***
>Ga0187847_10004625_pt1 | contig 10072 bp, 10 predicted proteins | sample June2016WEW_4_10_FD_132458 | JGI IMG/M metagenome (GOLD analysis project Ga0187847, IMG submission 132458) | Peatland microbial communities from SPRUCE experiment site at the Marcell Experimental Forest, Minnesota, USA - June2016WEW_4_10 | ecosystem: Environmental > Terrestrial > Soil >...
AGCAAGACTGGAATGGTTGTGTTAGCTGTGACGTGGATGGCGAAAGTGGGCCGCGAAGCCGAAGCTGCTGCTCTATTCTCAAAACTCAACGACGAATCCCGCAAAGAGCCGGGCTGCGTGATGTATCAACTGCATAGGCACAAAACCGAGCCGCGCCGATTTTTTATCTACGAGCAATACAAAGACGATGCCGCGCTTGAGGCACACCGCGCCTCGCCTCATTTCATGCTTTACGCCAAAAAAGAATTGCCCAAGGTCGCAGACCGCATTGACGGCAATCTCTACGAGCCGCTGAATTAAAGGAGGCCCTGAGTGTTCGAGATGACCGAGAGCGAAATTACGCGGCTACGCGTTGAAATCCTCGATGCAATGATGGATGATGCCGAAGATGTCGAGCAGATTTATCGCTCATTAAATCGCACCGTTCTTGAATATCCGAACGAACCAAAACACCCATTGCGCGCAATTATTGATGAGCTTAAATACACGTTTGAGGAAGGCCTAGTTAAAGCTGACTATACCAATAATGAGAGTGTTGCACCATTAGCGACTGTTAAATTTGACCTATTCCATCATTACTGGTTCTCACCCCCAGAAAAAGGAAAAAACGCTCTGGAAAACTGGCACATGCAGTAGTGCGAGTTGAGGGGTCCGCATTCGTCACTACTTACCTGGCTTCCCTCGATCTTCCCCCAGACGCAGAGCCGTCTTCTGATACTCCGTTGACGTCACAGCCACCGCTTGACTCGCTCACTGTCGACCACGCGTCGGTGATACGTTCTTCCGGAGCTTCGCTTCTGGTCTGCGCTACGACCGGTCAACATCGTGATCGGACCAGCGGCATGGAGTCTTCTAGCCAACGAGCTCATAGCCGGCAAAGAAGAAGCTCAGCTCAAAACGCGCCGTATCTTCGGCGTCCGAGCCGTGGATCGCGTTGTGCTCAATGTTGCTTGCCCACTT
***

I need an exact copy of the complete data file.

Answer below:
>Ga0187847_10004625_pt1 | contig 10072 bp, 10 predicted proteins | sample June2016WEW_4_10_FD_132458 | JGI IMG/M metagenome (GOLD analysis project Ga0187847, IMG submission 132458) | Peatland microbial communities from SPRUCE experiment site at the Marcell Experimental Forest, Minnesota, USA - June2016WEW_4_10 | ecosystem: Environmental > Terrestrial > Soil >...
AGCAAGACTGGAATGGTTGTGTTAGCTGTGACGTGGATGGCGAAAGTGGGCCGCGAAGCCGAAGCTGCTGCTCTATTCTCAAAACTCAACGACGAATCCCGCAAAGAGCCGGGCTGCGTGATGTATCAACTGCATAGGCACAAAACCGAGCCGCGCCGATTTTTTATCTACGAGCAATACAAAGACGATGCCGCGCTTGAGGCACACCGCGCCTCGCCTCATTTCATGCTTTACGCCAAAAAAGAATTGCCCAAGGTCGCAGACCGCATTGACGGCAATCTCTACGAGCCGCTGAATTAAAGGAGGCCCTGAGTGTTCGAGATGACCGAGAGCGAAATTACGCGGCTACGCGTTGAAATCCTCGATGCAATGATGGATGATGCCGAAGATGTCGAGCAGATTTATCGCTCATTAAATCGCACCGTTCTTGAATATCCGAACGAACCAAAACACCCATTGCGCGCAATTATTGATGAGCTTAAATACACGTTTGAGGAAGGCCTAGTTAAAGCTGACTATACCAATAATGAGAGTGTTGCACCATTAGCGACTGTTAAATTTGACCTATTCCATCATTACTGGTTCTCACCCCCAGAAAAAGGAAAAAACGCTCTGGAAAACTGGCACATGCAGTAGTGCGAGTTGAGGGGTCCGCATTCGTCACTACTTACCTGGCTTCCCTCGATCTTCCCCCAGACGCAGAGCCGTCTTCTGATACTCCGTTGACGTCACAGCCACCGCTTGACTCGCTCACTGTCGACCACGCGTCGGTGATACGTTCTTCCGGAGCTTCGCTTCTGGTCTGCGCTACGACCGGTCAACATCGTGATCGGACCAGCGGCATGGAGTCTTCTAGCCAACGAGCTCATAGCCGGCAAAGAAGAAGCTCAGCTCAAAACGCGCCGTATCTTCGGCGTCCGAGCCGTGGATCGCGTTGTGCTCAATGTTGCTTGCCCACTT